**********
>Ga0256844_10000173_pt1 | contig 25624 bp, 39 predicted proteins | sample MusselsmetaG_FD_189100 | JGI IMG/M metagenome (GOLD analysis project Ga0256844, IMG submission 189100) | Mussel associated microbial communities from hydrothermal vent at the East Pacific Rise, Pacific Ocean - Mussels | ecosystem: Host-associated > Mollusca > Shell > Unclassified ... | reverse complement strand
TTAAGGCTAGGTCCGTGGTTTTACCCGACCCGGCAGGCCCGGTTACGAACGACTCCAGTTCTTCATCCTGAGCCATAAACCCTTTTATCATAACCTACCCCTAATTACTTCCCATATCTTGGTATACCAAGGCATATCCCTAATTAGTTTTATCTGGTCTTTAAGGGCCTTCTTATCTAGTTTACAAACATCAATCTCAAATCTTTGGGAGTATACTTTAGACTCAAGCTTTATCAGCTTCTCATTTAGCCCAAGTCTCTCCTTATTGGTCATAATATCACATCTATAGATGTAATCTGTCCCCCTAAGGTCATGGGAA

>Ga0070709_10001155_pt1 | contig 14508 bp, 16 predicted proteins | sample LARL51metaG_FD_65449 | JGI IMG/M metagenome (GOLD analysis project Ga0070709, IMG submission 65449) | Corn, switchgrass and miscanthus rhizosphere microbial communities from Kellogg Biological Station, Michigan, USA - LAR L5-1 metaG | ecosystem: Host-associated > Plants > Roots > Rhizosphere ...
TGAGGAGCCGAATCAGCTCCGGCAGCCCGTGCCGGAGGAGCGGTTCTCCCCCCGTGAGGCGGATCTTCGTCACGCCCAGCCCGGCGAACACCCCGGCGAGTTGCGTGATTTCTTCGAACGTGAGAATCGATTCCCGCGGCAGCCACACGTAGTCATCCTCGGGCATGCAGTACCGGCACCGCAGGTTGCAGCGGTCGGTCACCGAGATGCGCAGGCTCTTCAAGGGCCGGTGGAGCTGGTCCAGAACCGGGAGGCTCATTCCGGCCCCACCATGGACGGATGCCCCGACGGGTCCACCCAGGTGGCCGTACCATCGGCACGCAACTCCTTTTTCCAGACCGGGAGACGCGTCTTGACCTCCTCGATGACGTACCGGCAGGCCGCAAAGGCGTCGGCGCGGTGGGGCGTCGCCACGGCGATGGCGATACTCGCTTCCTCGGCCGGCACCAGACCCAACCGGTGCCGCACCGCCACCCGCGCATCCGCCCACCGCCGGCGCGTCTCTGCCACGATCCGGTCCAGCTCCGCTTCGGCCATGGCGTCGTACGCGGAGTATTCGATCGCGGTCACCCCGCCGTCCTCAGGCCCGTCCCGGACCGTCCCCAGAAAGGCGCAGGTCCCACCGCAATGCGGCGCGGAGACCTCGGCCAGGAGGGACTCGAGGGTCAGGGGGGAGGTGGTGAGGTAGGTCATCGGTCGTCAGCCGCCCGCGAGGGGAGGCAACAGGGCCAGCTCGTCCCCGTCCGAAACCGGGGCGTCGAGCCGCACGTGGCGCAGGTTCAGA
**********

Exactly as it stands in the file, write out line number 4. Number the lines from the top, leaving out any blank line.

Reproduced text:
TGAGGAGCCGAATCAGCTCCGGCAGCCCGTGCCGGAGGAGCGGTTCTCCCCCCGTGAGGCGGATCTTCGTCACGCCCAGCCCGGCGAACACCCCGGCGAGTTGCGTGATTTCTTCGAACGTGAGAATCGATTCCCGCGGCAGCCACACGTAGTCATCCTCGGGCATGCAGTACCGGCACCGCAGGTTGCAGCGGTCGGTCACCGAGATGCGCAGGCTCTTCAAGGGCCGGTGGAGCTGGTCCAGAACCGGGAGGCTCATTCCGGCCCCACCATGGACGGATGCCCCGACGGGTCCACCCAGGTGGCCGTACCATCGGCACGCAACTCCTTTTTCCAGACCGGGAGACGCGTCTTGACCTCCTCGATGACGTACCGGCAGGCCGCAAAGGCGTCGGCGCGGTGGGGCGTCGCCACGGCGATGGCGATACTCGCTTCCTCGGCCGGCACCAGACCCAACCGGTGCCGCACCGCCACCCGCGCATCCGCCCACCGCCGGCGCGTCTCTGCCACGATCCGGTCCAGCTCCGCTTCGGCCATGGCGTCGTACGCGGAGTATTCGATCGCGGTCACCCCGCCGTCCTCAGGCCCGTCCCGGACCGTCCCCAGAAAGGCGCAGGTCCCACCGCAATGCGGCGCGGAGACCTCGGCCAGGAGGGACTCGAGGGTCAGGGGGGAGGTGGTGAGGTAGGTCATCGGTCGTCAGCCGCCCGCGAGGGGAGGCAACAGGGCCAGCTCGTCCCCGTCCGAAACCGGGGCGTCGAGCCGCACGTGGCGCAGGTTCAGA